Costamare Inc. (NYSE:CMRE) is about to trade ex-dividend in the next 4 days. This means that investors who purchase shares on or after the 17th of January will not receive the dividend, which will be paid on the 5th of February.
Costamare's next dividend payment will be US$0.10 per share, and in the last 12 months, the company paid a total of US$0.40 per share. Based on the last year's worth of payments, Costamare stock has a trailing yield of around 4.0% on the current share price of $9.92. Dividends are an important source of income to many shareholders, but the health of the business is crucial to maintaining those dividends. So we need to check whether the dividend payments are covered, and if earnings are growing.
Dividends are typically paid from company earnings. If a company pays more in dividends than it earned in profit, then the dividend could be unsustainable. It paid out 88% of its earnings as dividends last year, which is not unreasonable, but limits reinvestment in the business and leaves the dividend vulnerable to a business downturn. We'd be worried about the risk of a drop in earnings. Yet cash flows are even more important than profits for assessing a dividend, so we need to see if the company generated enough cash to pay its distribution. It distributed 36% of its free cash flow as dividends, a comfortable payout level for most companies.
It's encouraging to see that the dividend is covered by both profit and cash flow. This generally suggests the dividend is sustainable, as long as earnings don't drop precipitously.
Have Earnings And Dividends Been Growing?
Companies with falling earnings are riskier for dividend shareholders. If earnings decline and the company is forced to cut its dividend, investors could watch the value of their investment go up in smoke. Readers will understand then, why we're concerned to see Costamare's earnings per share have dropped 20% a year over the past five years. Ultimately, when earnings per share decline, the size of the pie from which dividends can be paid, shrinks.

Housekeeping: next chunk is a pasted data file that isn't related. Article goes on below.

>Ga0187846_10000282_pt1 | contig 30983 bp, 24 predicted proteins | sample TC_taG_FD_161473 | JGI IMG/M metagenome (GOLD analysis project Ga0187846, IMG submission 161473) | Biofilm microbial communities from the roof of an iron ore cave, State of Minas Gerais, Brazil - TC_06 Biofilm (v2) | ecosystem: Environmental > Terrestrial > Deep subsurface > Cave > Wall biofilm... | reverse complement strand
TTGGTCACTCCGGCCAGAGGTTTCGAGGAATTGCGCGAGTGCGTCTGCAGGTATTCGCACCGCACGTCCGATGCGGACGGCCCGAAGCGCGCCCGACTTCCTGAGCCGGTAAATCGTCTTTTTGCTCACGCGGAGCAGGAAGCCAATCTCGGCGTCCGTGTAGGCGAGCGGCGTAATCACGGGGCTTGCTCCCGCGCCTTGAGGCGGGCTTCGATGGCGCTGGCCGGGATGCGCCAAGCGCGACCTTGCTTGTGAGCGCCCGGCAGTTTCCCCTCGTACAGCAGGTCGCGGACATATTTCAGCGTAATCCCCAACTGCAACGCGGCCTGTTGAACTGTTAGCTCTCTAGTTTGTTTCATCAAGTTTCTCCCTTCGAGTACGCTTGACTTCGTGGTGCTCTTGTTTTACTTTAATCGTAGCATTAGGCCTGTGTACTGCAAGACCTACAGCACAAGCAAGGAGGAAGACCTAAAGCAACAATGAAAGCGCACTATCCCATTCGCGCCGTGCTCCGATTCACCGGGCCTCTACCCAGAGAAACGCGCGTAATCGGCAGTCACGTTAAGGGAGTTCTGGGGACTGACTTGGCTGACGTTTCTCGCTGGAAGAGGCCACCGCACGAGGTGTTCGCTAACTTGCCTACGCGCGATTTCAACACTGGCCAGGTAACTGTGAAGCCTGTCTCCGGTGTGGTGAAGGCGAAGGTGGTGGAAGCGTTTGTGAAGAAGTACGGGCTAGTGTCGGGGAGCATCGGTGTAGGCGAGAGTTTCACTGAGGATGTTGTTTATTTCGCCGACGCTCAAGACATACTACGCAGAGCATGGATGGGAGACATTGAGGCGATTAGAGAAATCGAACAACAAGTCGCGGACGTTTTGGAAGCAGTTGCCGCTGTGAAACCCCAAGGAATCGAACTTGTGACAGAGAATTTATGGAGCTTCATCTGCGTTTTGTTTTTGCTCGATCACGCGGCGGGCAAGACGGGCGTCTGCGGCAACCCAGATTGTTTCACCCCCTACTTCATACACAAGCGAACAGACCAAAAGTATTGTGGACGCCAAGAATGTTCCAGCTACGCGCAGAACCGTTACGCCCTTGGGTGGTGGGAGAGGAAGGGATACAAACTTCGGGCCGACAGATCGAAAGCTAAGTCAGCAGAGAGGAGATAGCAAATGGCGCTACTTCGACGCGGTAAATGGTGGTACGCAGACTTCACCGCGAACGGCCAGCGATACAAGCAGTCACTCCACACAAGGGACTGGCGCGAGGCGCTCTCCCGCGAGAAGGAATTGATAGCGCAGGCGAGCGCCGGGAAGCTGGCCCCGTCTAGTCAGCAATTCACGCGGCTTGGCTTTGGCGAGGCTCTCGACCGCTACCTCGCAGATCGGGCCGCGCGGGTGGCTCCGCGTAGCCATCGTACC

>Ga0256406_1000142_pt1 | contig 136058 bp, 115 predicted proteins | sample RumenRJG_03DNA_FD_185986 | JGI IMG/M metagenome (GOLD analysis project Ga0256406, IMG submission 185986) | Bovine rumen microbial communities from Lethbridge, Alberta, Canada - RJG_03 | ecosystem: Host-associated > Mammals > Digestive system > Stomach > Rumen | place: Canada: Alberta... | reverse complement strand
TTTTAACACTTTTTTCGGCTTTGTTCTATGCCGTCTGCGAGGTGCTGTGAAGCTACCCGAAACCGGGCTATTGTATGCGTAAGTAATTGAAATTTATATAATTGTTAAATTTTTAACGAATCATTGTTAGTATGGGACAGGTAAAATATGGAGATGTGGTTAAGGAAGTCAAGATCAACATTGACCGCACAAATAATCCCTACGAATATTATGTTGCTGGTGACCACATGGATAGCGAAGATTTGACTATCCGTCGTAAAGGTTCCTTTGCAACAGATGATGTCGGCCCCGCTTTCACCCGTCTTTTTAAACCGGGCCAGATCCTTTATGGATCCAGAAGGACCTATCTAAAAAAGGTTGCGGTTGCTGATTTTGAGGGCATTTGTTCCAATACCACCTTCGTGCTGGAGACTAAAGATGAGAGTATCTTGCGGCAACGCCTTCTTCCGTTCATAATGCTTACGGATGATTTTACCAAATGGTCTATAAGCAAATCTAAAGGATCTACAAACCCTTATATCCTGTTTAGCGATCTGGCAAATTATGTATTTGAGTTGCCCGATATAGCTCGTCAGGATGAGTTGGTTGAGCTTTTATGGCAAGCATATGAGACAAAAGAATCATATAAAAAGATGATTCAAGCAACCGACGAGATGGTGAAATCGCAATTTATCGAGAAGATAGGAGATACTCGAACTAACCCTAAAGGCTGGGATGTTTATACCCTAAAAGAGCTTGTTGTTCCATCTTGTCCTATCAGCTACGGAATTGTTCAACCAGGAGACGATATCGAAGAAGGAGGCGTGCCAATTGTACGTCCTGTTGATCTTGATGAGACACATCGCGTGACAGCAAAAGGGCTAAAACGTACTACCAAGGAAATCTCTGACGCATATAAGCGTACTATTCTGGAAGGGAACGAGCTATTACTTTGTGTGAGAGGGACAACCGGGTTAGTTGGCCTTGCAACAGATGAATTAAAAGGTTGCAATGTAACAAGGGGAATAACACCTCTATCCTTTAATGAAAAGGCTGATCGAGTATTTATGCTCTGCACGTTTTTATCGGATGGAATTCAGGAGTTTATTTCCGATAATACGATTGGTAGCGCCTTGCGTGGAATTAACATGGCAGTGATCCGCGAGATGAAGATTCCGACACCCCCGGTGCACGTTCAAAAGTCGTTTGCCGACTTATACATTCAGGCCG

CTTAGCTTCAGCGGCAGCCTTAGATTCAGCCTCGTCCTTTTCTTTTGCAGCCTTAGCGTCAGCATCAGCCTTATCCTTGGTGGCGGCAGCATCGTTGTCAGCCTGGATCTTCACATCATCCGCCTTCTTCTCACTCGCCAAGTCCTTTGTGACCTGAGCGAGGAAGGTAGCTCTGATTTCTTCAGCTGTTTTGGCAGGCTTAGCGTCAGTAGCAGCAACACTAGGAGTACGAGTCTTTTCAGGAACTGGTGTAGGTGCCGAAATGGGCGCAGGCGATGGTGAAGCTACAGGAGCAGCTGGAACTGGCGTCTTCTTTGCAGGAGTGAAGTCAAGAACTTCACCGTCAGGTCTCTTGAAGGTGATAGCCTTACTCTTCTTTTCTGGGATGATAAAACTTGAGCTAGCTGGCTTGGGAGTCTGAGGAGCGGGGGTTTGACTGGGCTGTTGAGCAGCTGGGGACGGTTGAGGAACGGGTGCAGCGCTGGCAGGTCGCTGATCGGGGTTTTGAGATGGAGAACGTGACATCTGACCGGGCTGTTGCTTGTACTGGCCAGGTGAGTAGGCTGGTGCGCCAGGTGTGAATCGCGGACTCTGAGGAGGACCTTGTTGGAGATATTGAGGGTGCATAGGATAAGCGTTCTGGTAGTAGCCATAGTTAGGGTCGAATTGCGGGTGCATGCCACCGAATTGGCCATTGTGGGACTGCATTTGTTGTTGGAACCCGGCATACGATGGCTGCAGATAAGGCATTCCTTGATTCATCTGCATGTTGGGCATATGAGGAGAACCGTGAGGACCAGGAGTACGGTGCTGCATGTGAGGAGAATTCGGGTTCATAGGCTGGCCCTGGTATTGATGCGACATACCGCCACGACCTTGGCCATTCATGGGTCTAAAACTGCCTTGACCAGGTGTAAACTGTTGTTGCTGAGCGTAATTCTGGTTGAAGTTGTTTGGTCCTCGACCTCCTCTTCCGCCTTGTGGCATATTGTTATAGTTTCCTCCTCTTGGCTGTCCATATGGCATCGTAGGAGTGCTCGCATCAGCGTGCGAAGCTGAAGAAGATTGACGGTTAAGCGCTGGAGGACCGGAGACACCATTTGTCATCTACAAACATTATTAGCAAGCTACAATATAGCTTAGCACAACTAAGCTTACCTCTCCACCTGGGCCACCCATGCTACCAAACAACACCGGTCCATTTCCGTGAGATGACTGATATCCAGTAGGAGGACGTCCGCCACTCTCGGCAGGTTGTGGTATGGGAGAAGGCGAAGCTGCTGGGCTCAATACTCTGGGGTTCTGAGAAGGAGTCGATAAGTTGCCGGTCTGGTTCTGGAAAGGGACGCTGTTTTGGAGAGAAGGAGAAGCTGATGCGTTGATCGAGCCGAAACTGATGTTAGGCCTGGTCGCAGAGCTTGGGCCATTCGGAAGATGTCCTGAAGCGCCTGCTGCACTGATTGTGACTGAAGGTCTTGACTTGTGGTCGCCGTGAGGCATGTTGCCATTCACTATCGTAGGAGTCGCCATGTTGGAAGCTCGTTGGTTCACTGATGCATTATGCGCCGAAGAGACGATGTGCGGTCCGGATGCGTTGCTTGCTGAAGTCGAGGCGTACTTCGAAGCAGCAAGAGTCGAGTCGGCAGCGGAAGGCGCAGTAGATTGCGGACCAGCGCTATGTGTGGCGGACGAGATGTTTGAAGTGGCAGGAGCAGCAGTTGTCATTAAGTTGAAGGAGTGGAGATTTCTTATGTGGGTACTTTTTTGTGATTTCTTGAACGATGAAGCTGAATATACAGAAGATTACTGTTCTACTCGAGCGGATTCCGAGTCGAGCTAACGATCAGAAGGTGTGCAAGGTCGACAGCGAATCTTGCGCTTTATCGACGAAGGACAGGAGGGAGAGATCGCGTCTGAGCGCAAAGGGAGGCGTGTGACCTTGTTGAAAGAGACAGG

Another key way to measure a company's dividend prospects is by measuring its historical rate of dividend growth. Costamare has seen its dividend decline 9.7% per annum on average over the past nine years, which is not great to see. While it's not great that earnings and dividends per share have fallen in recent years, we're encouraged by the fact that management has trimmed the dividend rather than risk over-committing the company in a risky attempt to maintain yields to shareholders.
From a dividend perspective, should investors buy or avoid Costamare? The payout ratios are within a reasonable range, implying the dividend may be sustainable. Declining earnings are a serious concern, however, and could pose a threat to the dividend in future. To summarise, Costamare looks okay on this analysis, although it doesn't appear a stand-out opportunity.
Ever wonder what the future holds for Costamare? See what the three analysts we track are forecasting, with this visualisation of its historical and future estimated earnings and cash flow
We wouldn't recommend just buying the first dividend stock you see, though. Here's a list of interesting dividend stocks with a greater than 2% yield and an upcoming dividend.
If you spot an error that warrants correction, please contact the editor at email@example.com. This article by Simply Wall St is general in nature. It does not constitute a recommendation to buy or sell any stock, and does not take account of your objectives, or your financial situation. Simply Wall St has no position in the stocks mentioned.
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